- 1970s: new generation breaks away from parents’ life course
- 2012: 225 thousand people reach 65 years of age
- 2030: one million vulnerable elderly
Some 2.4 million babies were born in the Netherlands in the period 1946–1955. Although births also peaked in other countries in western Europe after the war, until the mid 1950s the Dutch birth rate was the highest in the region.
The effects of this baby boom were far-reaching: overcrowded primary school classes in the 1950s, a surge on the labour market and in higher education in the 1960s, a construction frenzy in the 1970s, and from 2011 a large rise in the number of 65 year-olds. The future holds a rapid increase in the number of over-80s in store .
In its book Baby boomers. What the statistics say (available in English), Statistics Netherlands presents a number of observations on today’s 55-64 year-olds, looking at the past, the present and the future.
1970s: new life courses
Baby boomers chose different life courses than their parents. They broke away from the standard pattern of starting work after school, but staying with their parents, marrying from their parents’ home and starting a family – at which point women gave up work to become full-time mothers – and experimented with other forms of living together. Cohabiting before marriage, for example, delaying childbirth, sometimes for a long time, returning to work after having a baby, and divorcing their partners.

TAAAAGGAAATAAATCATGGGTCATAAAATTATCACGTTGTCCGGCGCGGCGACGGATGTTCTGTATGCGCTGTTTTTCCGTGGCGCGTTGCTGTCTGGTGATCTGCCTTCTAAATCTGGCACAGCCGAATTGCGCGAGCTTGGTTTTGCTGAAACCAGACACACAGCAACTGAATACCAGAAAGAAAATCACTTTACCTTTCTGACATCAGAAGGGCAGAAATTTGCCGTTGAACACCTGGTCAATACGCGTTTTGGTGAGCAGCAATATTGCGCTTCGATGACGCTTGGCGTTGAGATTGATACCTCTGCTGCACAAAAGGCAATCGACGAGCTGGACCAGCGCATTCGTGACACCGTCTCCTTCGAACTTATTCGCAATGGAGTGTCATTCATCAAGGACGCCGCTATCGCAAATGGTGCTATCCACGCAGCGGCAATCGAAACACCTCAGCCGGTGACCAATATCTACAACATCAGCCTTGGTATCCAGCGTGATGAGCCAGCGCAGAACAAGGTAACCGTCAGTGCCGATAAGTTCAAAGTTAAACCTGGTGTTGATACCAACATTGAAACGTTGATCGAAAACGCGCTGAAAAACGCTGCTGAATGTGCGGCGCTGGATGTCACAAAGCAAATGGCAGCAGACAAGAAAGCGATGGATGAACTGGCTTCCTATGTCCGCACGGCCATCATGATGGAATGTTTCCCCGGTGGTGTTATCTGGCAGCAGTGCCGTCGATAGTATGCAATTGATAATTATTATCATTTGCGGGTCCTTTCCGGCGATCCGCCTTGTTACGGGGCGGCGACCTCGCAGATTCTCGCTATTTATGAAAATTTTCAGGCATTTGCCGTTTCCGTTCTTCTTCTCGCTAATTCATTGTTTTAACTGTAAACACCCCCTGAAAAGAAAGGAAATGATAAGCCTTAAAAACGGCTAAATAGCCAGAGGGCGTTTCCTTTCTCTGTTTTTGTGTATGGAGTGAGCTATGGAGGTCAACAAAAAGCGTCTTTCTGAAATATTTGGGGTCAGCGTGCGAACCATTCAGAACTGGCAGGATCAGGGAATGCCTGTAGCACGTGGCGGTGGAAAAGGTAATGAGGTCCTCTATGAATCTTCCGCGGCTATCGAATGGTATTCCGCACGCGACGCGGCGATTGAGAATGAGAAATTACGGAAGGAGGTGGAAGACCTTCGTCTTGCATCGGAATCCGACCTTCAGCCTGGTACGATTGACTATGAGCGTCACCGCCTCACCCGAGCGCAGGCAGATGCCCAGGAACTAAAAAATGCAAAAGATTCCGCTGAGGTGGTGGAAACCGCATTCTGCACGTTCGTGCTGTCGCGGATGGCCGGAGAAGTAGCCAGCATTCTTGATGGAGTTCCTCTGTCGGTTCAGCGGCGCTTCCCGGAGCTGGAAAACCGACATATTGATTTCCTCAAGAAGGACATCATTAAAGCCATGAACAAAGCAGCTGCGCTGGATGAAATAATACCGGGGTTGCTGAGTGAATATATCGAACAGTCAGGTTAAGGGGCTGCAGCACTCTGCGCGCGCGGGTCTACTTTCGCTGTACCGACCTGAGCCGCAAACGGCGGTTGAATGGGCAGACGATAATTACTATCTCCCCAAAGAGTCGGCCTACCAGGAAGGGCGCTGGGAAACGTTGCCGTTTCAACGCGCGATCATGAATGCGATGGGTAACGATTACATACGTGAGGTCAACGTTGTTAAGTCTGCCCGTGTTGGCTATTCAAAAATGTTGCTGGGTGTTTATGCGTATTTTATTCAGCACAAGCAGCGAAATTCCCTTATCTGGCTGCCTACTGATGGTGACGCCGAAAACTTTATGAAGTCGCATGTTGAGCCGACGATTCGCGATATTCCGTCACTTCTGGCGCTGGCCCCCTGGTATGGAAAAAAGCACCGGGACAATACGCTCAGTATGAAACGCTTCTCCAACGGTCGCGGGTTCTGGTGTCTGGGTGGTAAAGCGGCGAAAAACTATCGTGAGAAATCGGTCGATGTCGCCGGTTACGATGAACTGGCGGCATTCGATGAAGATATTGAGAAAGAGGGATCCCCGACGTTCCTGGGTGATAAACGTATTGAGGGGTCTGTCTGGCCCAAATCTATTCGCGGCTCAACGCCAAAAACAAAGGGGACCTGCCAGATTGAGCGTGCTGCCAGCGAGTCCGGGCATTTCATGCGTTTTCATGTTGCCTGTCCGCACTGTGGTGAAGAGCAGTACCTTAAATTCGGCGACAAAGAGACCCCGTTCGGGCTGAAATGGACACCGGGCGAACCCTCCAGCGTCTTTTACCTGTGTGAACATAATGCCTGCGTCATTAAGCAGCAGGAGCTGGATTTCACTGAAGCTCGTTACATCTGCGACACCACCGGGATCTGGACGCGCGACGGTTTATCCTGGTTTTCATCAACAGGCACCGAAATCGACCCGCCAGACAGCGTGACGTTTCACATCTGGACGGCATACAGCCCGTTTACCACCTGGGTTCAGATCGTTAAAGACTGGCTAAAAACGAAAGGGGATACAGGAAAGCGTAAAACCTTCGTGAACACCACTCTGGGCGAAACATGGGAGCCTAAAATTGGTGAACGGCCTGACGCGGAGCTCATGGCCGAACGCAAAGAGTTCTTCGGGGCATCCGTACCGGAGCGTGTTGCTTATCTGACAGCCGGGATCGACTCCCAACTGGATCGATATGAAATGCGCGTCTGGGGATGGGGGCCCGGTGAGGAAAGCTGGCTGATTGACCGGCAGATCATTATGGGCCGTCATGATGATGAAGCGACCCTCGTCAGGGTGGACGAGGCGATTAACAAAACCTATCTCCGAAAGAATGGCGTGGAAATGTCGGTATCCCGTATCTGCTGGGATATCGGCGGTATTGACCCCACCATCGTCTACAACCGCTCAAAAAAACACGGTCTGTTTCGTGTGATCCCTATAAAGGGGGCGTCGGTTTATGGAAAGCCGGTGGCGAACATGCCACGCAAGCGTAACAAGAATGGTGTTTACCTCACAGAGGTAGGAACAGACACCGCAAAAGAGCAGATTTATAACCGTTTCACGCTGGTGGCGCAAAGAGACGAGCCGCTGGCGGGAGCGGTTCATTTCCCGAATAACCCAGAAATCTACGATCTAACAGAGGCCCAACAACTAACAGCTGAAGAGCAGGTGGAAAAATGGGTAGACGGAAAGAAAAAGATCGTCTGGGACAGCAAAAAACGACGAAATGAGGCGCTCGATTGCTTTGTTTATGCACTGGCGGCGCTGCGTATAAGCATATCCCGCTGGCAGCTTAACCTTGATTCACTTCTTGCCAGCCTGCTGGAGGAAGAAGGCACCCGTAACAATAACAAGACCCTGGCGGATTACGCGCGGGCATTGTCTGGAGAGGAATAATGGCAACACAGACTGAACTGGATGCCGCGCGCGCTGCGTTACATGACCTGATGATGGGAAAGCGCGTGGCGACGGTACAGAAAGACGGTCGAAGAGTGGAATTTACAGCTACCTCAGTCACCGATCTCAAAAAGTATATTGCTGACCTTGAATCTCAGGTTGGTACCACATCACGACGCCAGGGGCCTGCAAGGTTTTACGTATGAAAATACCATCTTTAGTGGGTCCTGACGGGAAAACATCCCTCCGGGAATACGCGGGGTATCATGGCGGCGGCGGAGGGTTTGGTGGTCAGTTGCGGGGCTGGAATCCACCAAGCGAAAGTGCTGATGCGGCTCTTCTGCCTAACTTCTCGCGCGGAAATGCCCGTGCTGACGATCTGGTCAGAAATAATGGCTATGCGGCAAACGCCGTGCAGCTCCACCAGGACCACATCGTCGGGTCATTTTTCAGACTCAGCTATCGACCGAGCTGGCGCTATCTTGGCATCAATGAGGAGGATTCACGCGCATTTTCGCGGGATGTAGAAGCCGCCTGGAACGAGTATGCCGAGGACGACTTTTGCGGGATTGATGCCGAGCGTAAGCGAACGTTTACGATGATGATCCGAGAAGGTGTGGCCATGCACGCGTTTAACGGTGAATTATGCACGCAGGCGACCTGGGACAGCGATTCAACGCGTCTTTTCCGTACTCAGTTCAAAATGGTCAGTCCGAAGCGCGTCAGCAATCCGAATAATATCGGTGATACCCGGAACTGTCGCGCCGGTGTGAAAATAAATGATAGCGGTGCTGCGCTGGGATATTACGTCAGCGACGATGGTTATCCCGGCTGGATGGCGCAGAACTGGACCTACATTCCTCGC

2012: 225 thousand 65 year-olds
The present group of 55-64 year-olds have higher levels of education than their parents, but relatively lower levels than younger generations. Baby boomers are relatively prosperous. They are still working, are at the top of the careers, and therefore have a relatively high income and have built up a substantial amount of capital.
The first baby boomers, those born in 1946, became eligible for old-age pension 2011. Their retirement led to a sharp rise in the number of state-paid pensions.
2050: 1.8 million people 80 or older
Around 2050, 1.8 million people – 10 percent of the population - will be 80 or older. Obviously, the economy will have a strong focus on services and care. This will be particularly relevant for older single people who do not have a partner to help them.
The book Baby boomers gives an impression of the influence of this post-war generation on Dutch society. It is a snapshot of their situation today, looks back at their past and forward to their future.
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